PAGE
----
A LAW student who was involved in a Boxing Day house burglary has been given a suspended sentence after a judge was told his potential legal career had been "decimated".

Judge Penelope Belcher heard that Usmaan Rashid, 20, was studying law at Bradford University and barrister Christopher Dunn described his client's involvement with others in the burglary as "20 minutes of sheer lunacy".

Rashid, of Penfield Grove, Clayton, Bradford, had no previous convictions, but at the time of the break-in last December he was on bail in relation allegations of handling stolen goods which were dropped.

Prosecutor Ashleigh Metcalfe told Bradford Crown Court yesterday that the family home in Leaventhorpe Avenue was burgled during the afternoon while the householder was out.

When she returned to the property the intruders had stolen electronic devices and jewellery of sentimental value belonging to her late mother.

Miss Metcalfe referred the judge to photographs which showed "ransacking" of the upstairs including a bureau which had not been touched since the death of the complainant's mother.

In total property valued at about £1,600 was stolen during the burglary and Miss Metcalfe confirmed that none of it had been recovered.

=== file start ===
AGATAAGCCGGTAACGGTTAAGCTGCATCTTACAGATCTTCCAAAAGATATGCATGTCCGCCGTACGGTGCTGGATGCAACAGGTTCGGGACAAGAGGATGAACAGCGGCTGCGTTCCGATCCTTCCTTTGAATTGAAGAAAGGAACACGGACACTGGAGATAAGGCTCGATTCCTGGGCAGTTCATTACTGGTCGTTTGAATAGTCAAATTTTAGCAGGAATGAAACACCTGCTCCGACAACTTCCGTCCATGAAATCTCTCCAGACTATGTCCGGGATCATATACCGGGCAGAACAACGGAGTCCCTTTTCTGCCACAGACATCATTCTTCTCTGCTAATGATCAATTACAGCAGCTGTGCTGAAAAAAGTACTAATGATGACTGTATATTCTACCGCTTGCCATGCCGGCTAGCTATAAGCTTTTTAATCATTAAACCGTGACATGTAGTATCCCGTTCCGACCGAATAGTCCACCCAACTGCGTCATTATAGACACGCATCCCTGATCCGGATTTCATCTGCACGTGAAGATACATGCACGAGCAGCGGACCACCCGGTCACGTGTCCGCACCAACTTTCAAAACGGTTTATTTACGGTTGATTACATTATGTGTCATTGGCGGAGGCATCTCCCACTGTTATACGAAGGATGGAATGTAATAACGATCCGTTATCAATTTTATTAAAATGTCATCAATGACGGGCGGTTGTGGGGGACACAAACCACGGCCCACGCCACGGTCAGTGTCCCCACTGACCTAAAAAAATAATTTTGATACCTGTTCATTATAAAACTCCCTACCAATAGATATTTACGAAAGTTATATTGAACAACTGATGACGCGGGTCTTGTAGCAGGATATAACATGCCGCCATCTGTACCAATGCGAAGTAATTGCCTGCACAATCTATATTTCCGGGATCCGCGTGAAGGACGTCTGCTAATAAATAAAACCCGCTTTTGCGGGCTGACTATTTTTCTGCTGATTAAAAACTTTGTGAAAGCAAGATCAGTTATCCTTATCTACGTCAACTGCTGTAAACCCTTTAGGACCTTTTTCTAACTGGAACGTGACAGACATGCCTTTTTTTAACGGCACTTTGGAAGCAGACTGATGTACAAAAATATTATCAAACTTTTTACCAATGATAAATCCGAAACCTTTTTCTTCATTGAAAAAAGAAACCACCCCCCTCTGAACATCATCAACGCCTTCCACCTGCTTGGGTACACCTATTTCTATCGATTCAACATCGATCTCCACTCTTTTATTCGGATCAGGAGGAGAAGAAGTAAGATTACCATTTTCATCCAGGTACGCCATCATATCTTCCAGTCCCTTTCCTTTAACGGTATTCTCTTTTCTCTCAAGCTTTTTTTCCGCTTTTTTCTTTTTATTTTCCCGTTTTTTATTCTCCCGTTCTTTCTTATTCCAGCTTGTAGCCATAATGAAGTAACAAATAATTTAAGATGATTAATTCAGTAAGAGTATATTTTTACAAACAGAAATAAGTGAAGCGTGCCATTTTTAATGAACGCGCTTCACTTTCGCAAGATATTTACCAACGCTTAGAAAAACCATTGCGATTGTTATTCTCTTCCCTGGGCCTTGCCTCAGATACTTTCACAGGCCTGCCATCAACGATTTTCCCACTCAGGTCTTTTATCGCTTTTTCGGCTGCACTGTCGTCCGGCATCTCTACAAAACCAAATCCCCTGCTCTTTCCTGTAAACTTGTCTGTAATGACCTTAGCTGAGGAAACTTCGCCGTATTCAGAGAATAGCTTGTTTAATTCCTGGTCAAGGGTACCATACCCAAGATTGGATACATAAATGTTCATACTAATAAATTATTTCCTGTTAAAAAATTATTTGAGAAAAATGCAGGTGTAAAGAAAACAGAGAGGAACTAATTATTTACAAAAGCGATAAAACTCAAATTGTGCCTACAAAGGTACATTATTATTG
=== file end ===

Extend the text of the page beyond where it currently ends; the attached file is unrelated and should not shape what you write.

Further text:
Rashid was arrested over the burglary in January after a DNA test linked him to a blood stain found on an upturned mattress in the house.

Last month he pleaded guilty to the burglary charge on the basis that others were involved and he played a "subordinated role".

Mr Dunn said Rashid's legal career was now decimated by his conviction and he was deeply ashamed about it.

"He's struggling to come to terms with what he's done," said Mr Dunn.

The court heard that Rashid also worked part-time as a support worker, but he had not yet told the university or his employer about his burglary conviction.

Judge Belcher said the photographs showed there had been a nasty and untidy search of the house and Rashid would now have a serious offence on his record for the rest of his life.

She said people were entitled to leave their homes and not come back to find their house ransacked and their belongings gone through.

The judge said the complainant had lost jewellery which had huge sentimental value.

"She hasn't got it back and she will never get it back," she added.

Judge Belcher added that Rashid and others had severed the complainant's link to her late mother.

"You are not stupid. It was up to you to walk away from this group. You didn't have to join in," she told Rashid.

Rashid would have faced being locked up for three years following a trial, but the judge said his early guilty plea meant the sentence could be reduced to two years which was a term that could be suspended.

She said she was prepared to suspend the two-year custodial sentence for two years, but Rashid would have to do 150 hours unpaid work for the community and comply with a three-month electronically-monitored home curfew between 7pm and 7am.

Rashid must also comply with a 15-day rehabilitation activity requirement.

Judge Belcher warned Rashid that if he did not show some maturity towards the requirements of the sentence he would find himself going into custody.